Emergency Management 8
Texas should offer training to teachers, school administrators, and students to provide immediate emergency medical assistance to those injured in emergencies.
In the wake of numerous school shootings and increased gang activities in the past few years, schools have developed programs to train administrators, teachers and students in conflict resolution, dealing with student violence, and keeping schools drug free – in short, training in solving internal problems. The events of September 11 have highlighted the need for better emergency planning in schools for external threats that could be much larger in scale.
Improved emergency planning requires more training in disaster response and emergency medical assistance. The number of people trained in cardiopulmonary resuscitation (CPR) and basic first aid varies by district and campus. To increase the number of well trained staff in Texas school districts, the state should establish a statewide emergency medical training network for schools through the state’s regional education service centers and the Texas State Telecommunications Access Resource (T-STAR) network.
T-STAR is a satellite network that allows school districts to receive educational programs free or at a low cost. When T-STAR was established in 1989, school districts were provided money to install a T-STAR satellite dish and receiver and almost every school district did so. School districts are supported by the T-STAR Information and Training Center in Richardson, and the state’s regional Education Service Centers provide additional local support. There is no charge for using the system, although some program providers charge a fee.
The programming provided varies widely and several programs are offered each afternoon during the school week. Classes for October 2001 include safe schools training, technology tips, family friendly schools, health science technology curriculum, Texas migrant education, Texas Education Agency mediation services and many others.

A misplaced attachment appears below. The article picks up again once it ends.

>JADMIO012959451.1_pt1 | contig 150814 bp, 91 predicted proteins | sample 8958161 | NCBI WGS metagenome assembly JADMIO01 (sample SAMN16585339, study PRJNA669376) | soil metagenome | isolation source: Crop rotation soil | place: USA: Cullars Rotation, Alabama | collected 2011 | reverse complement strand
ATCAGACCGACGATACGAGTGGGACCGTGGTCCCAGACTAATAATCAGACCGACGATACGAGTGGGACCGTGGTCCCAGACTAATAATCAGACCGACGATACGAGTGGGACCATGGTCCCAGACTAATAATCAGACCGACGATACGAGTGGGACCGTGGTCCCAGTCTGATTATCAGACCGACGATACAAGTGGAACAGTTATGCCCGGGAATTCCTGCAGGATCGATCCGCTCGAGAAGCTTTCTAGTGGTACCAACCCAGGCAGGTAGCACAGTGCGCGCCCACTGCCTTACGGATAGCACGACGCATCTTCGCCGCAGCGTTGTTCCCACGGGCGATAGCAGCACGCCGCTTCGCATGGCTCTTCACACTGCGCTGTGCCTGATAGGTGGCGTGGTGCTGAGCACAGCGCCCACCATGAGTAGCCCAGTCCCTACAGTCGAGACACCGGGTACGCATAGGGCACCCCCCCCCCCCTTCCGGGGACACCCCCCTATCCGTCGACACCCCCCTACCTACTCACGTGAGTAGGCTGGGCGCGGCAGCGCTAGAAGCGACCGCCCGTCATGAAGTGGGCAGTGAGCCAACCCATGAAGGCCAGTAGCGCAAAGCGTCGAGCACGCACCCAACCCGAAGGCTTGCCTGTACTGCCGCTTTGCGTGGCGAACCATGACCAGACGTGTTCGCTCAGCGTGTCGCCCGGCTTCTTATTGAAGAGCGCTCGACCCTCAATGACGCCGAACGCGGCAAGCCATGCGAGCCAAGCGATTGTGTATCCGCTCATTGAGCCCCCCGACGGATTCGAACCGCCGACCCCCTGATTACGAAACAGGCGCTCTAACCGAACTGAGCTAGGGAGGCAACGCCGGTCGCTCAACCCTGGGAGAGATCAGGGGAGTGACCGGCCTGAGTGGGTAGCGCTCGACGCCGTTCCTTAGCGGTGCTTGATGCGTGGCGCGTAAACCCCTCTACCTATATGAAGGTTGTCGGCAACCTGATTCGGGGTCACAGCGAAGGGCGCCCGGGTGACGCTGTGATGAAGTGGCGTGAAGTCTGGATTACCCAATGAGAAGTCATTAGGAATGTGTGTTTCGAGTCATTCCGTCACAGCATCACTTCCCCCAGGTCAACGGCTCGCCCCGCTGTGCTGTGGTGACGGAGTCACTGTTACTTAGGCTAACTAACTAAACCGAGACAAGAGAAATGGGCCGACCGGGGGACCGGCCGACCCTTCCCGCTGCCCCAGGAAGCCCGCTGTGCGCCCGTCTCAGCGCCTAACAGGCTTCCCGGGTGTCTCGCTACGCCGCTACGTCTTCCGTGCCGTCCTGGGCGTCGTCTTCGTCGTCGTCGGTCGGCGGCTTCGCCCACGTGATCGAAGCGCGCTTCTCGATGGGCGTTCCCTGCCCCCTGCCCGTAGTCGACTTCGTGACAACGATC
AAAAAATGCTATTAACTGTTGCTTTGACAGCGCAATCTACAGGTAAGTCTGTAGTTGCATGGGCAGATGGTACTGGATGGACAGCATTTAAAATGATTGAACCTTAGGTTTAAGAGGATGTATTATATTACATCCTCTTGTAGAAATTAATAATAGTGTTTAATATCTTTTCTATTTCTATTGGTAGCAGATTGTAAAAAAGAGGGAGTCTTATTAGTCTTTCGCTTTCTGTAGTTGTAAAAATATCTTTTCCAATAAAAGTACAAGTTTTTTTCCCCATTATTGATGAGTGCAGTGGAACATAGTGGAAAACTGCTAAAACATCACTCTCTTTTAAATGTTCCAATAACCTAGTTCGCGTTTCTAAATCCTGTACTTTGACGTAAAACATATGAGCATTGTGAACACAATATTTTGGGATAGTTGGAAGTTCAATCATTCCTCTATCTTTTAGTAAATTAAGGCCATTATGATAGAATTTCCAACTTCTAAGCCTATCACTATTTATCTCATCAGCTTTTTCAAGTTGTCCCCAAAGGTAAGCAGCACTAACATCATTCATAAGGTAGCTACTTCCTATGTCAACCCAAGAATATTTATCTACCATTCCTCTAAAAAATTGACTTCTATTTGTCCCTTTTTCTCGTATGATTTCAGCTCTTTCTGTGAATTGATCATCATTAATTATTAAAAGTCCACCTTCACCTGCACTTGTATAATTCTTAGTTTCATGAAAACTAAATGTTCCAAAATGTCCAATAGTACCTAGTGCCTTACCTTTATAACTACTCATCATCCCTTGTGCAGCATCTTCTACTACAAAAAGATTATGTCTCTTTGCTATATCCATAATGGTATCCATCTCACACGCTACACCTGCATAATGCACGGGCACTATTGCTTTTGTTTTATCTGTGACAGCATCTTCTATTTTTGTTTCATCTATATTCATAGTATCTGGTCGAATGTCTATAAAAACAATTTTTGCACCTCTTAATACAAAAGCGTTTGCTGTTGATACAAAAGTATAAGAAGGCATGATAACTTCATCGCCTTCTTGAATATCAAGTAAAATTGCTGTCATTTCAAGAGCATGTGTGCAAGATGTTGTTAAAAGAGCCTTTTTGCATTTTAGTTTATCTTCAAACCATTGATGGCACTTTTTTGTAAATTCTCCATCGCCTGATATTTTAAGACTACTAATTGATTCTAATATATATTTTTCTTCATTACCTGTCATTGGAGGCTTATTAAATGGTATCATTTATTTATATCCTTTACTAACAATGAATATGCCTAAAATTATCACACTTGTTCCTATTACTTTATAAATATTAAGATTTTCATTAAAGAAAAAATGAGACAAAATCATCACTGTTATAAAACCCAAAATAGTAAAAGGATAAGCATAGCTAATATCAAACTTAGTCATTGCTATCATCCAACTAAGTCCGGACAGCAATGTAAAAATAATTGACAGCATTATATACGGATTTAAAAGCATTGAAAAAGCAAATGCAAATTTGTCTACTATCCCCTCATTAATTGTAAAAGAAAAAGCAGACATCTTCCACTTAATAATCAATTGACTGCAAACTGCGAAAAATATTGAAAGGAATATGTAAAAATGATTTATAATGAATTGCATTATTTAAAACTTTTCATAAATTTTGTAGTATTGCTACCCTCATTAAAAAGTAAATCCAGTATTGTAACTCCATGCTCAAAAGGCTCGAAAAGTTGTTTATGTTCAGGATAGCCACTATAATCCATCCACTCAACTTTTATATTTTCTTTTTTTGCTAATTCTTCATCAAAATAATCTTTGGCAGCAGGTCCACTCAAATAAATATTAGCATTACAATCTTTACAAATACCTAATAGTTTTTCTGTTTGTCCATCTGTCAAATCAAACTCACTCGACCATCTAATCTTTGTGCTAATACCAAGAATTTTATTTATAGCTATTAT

Use of the T-STAR network is not limited to school districts. Local communities are allowed access to the satellite system. In Teague ISD, the satellite system has been used to train election judges on new election laws and to train nurses about tuberculosis. In both cases, the school district provided rooms in a school as well as the satellite network.
Training videos on disaster response and basic first aid are available from the Red Cross for a minimal fee. Disaster preparedness experts who are able to teach classes are also available at the University of Texas, Texas A&M and the National Guard. These videos and classes could be broadcast for free over the T-STAR network to local school districts for training.
The Texas Education Agency should also work with the Governor’s Division of Emergency Management to apply for federal emergency management funds to be distributed to the regional Education Service Centers to coordinate CPR classes that require personal interaction for quality training.
There would be no significant cost to the state to provide training over the T-STAR network. The satellite network is already established and provided to school districts free of charge and the video costs would be nominal.
The estimated cost of providing CPR and basic first-aid training cannot be estimated, because it is an optional training and demand is unknown. The Federal Emergency Management Agency provides grants to state and local governments, and the President’s $40 billion relief package may provide some funding.